Shareholders’ agreement guide

The shareholder’ agreement is a private document that outlines the rights and obligations of all shareholders. Learn why it is important and the main clauses.

What is a shareholder’ agreement?

The shareholders agreement is a private document that outlines the rights and obligations of all shareholders at the time it was signed. It includes several clauses, the cap table, and it needs to be signed by all shareholders.

Having a good shareholders agreement helps the company’s governance, protecting the company and the shareholder rights in most circumstances and structures how decisions should be made.

What are the main clauses?

Shareholders’ agreements are quite simple and straightforward, but new clauses and provisions are added when professional investors are involved. Find the most typical clauses which are covered by such agreements below:

  • Roles, dedication and compensation: when a company is just getting started, it is very important to define what role each founder is going to take, their partial or full dedication and their compensation. Those 3 topics usually end up defining the company’s cap table and what percentage of the company each partner is going to hold, which is also part of the agreement.
  • Non-compete and non-solicitation: very common clause in all stages, founders agree not to start any other company in the same industry for a period of time after they depart the company, usually 2 years, and to not poach any talent.
  • Vesting: it is a widespread practice for all founders to have reverse vesting, so they will only get to keep their equity stakes if they stay at the company throughout the vesting schedule. Common clauses include the definition of good and bad leaver, which highlight in which cases the departing founder gets to keep her vested shares. The benchmark for founder vesting is 3-5 years on linear vesting, so if it’s a 4-year schedule and one founder departs as a good leaver after the 3rd anniversary, she will keep 75% of her initial stake (25% per year).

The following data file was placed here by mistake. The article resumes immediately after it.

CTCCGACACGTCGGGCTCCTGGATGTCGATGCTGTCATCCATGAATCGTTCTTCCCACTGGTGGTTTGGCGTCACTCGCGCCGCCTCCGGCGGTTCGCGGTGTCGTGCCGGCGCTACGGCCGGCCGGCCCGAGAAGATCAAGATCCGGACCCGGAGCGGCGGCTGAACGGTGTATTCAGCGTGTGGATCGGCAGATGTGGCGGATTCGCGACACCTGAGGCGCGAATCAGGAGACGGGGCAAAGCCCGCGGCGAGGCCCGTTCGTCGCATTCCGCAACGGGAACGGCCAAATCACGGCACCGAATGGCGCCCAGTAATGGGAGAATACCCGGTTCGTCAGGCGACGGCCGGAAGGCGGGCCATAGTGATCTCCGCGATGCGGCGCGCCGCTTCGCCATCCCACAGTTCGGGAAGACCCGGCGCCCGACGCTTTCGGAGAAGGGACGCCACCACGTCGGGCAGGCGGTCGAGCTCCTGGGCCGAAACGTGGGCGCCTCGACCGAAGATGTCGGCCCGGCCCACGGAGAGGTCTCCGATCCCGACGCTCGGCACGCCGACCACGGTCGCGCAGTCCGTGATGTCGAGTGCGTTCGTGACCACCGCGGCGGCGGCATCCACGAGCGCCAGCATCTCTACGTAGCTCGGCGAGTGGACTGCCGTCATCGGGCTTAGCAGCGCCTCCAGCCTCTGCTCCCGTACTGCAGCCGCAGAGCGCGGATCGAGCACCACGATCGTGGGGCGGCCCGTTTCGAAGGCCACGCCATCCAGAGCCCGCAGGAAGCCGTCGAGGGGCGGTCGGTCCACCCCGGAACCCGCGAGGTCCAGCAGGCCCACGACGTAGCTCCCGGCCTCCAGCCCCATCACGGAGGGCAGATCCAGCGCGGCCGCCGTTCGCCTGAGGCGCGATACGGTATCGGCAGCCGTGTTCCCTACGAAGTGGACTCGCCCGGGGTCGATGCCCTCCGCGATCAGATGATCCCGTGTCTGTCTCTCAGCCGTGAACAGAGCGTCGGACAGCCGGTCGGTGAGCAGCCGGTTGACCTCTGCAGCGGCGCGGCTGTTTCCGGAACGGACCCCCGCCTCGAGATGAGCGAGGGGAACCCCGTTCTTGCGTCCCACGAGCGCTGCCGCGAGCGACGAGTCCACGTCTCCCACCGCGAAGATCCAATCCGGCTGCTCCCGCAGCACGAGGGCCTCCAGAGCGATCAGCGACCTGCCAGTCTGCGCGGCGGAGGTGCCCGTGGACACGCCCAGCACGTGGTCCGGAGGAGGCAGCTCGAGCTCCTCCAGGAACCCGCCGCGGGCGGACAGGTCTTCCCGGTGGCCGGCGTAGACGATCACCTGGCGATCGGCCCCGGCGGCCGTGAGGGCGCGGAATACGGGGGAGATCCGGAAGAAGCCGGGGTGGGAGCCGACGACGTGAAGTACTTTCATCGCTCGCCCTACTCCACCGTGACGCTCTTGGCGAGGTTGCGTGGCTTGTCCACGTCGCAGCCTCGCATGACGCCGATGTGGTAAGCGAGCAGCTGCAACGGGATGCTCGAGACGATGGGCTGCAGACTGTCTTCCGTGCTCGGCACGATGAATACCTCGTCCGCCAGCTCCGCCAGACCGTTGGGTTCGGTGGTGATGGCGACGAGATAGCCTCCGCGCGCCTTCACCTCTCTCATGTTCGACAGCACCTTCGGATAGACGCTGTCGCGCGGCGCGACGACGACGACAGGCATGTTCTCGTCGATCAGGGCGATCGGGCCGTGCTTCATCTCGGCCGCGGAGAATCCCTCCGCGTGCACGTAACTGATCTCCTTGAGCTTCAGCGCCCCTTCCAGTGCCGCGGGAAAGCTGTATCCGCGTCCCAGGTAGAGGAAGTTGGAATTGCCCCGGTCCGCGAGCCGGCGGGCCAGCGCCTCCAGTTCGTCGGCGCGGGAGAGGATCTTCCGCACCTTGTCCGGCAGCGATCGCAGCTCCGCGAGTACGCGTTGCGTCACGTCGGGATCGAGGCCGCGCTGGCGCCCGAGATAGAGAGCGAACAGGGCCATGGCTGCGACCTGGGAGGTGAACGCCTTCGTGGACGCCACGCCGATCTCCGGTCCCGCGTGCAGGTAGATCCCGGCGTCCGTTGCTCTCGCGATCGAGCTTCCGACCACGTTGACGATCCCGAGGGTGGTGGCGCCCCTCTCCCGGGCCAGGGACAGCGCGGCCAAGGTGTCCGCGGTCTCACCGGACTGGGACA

• Restrictions on transfer of shares: to protect the shareholders’ interest, most agreements include a right of first refusal before allowing a third party to become a shareholder. In practice, that means the party interested in selling has to notify the other shareholders with the agreed timelines and prices, and any existing holder will have priority on the transaction.
  • Drag along / Tag along: these two clauses are essential to a shareholders’ agreement as it covers what happens when there is the option to sell part or the whole company to a third party. Drag along ensures that if a minimum percentage of shareholders (usually around 80%) agree to sell their shares to a third party, they can force the remaining shareholders to sell under the same terms. It is common to set a minimum sale price and the right of first refusal for existing shareholders. Tag along allows all shareholders to be included in a partial sale, under the same terms, protecting the rights of small shareowners.
  • Equity plans: companies may decide to use part of their shares to be given to key employees or executives in the form of stock options, ESOP or phantom shares plans. The option pool and main lines of the program need to be approved and signed by all shareholders before granting any option. Equity plans are also a good tool to keep founders aligned with the rest of shareholder’ interests when they have been severely diluted.